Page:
Anthony is The Evolved Group’s People and Culture Specialist. His expertise is in the measurement and analysis of organisational culture, effectiveness and the employee experience.
A key theme we see consistently in employee engagement surveys is the topic of recognition – a manager demonstrating to their employees that their work is valued, in a way that reinforces their behaviour and emotional connection to the organisation.
So why do we get it so wrong, so often? Many top tier organisations have employee recognition programs that fall flat, and it is not uncommon to see employees leaving an organisation in droves, despite any number of perks and sweeteners.
Recognition is defined as the act of seeing or identifying, or the acknowledgement of something as valid or entitled to consideration.
When we consider what recognition actually is, words such as see, identify and acknowledge come up – and these are at the core of how employees define recognition.
Indeed, much of the academic research into this area indicates that when we are talking about recognition, employees are looking for meaning, not things – with tangible rewards (e.g. bonuses or gifts) seen as a vehicle for delivering recognition, but not necessarily recognition itself.
In her well regarded 2009 publication Make their Day, Cindy Ventrice outlines that employees actually need to see an acknowledgement of their specific accomplishments and sincere appreciation of their personal value to the organisation, for recognition to be useful.
In fact, the evidence around employee recognition indicates that recognition is memorable because of the consistency and regularity with which it is offered and that it sends a strong message that they are valued.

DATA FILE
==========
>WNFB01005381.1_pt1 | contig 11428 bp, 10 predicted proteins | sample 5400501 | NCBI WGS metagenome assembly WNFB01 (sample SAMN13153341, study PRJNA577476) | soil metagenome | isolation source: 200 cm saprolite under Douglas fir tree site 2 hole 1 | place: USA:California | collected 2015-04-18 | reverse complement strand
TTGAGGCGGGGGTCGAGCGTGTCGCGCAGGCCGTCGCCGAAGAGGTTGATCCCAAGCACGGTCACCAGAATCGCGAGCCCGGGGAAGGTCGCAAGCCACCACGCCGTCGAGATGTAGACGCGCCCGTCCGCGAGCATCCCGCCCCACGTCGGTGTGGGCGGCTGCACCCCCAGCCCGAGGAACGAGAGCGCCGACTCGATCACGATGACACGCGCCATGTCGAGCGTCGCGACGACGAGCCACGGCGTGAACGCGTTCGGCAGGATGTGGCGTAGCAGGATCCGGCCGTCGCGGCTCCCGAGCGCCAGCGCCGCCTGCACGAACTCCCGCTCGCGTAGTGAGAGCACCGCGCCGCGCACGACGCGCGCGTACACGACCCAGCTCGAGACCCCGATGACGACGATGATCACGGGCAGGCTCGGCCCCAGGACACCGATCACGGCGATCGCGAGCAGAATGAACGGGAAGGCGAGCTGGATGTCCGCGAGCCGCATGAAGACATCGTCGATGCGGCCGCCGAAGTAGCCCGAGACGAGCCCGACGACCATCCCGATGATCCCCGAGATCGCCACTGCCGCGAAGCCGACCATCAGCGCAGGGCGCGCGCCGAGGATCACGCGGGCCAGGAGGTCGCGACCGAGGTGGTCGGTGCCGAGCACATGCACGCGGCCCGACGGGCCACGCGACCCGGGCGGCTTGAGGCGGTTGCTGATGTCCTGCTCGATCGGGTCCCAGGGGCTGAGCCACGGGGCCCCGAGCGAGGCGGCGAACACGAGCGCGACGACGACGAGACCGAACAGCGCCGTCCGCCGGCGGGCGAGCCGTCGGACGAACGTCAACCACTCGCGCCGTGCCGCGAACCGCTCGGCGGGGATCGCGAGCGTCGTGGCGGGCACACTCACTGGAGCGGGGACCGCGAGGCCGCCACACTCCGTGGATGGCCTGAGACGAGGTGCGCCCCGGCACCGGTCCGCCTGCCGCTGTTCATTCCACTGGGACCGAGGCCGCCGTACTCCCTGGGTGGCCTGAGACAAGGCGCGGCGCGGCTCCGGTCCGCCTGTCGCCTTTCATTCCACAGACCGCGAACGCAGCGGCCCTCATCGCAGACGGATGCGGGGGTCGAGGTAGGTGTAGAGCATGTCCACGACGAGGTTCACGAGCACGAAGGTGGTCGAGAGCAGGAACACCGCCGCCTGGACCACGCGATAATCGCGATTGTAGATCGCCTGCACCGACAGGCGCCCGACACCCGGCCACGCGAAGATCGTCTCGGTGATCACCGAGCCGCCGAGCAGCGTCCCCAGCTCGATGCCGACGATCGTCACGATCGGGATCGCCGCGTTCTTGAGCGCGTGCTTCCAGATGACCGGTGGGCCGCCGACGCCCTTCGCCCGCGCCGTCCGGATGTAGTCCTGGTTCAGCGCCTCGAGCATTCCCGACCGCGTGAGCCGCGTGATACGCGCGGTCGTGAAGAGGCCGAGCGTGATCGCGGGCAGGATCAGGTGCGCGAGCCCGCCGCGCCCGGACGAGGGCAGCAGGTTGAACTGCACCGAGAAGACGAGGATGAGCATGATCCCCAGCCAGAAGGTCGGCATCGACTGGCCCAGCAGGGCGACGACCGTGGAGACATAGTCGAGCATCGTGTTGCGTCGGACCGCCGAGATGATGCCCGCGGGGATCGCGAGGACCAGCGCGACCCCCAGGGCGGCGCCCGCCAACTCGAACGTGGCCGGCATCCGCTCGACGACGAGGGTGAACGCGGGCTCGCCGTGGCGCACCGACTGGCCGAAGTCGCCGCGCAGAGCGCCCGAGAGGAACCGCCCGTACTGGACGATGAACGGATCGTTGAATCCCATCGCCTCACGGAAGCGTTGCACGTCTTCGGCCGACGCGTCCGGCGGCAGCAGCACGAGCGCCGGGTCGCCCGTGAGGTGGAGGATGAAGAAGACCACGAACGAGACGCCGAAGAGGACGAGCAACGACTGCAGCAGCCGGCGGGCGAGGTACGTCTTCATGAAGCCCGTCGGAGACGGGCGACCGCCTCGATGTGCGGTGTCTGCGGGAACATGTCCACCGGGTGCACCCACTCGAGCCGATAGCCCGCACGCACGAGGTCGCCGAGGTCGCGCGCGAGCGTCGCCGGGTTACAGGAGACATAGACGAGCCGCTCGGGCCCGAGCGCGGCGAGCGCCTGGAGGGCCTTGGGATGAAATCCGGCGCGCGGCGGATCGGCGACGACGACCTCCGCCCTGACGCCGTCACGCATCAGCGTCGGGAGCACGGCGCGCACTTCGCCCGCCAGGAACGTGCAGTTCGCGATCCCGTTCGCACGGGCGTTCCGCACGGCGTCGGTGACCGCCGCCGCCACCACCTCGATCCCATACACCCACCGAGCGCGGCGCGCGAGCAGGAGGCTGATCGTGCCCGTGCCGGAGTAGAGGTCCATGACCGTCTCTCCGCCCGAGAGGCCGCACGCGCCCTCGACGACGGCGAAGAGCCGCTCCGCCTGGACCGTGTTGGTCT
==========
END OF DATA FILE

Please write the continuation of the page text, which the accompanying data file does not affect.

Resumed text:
So – what isn’t recognition?
It is not perks, bonuses, plaques, awards or incentives. These things might be part of the recognition experience, but without the meaning or thought behind it, they can end up missing the mark – which might explain why so many firms with extravagant bonus and recognition programs seem to be ineffective in retaining employees.
Ventrice outlines that, for recognition to be effective, it needs at least one of the elements of praise, thanks, opportunity and respect – and ideally is a combination of these. So what do these elements look like?
Employees want their manager to notice what they have done right and acknowledge their progress. Ventrice recommends that managers aim for clarity and ensure the praise is proportional to the accomplishment, and also timely. Additionally, she suggests considering whether public or private praise would be preferable for the employee.
Sincere thanks is a form of recognition that works – and describing why the person is being thanked, again aiming to be specific, accurate, clear and concise. Gestures such as handwritten notes are useful for expressing praise and appreciation and are likely to be kept by the employee for longer.
This might look like providing employees with new opportunities to contribute in a meaningful way and learn new skills, or more opportunity in how the work gets done. Potentially this could involve the individual’s workplace aspirations, learning opportunities and needs, as well as autonomy – increasing their freedom in incremental stages as they demonstrate the ability to work well on their own. This taps into increasing employee intrinsic motivation – finding a way to engage and retain them by providing a clear pathway forward in the organisation.
It can be argued that respect must be present for recognition to take place. Managers are advised to consider employee needs as they make decisions, allowing for personal crisis and learning details about each employee who works for them.
As managers, it is useful to keep in mind these principles when considering how to best recognise employees. At the end of the day, employees are also individuals who have different wants and needs – for some public recognition and fanfare will be optimal, whereas for others a handwritten note of appreciation and the opportunity to attend management training will meet their recognition needs.
Managers would do well to be curious and interested in what will reinforce their employees’ performance and tailor recognition strategies around this.
What kinds of recognition programs are effective in your organisation? What novel ways have you found to recognise good performance and convey genuine appreciation, which don’t necessarily involve perks and bonuses? Please feel free to leave your comments below.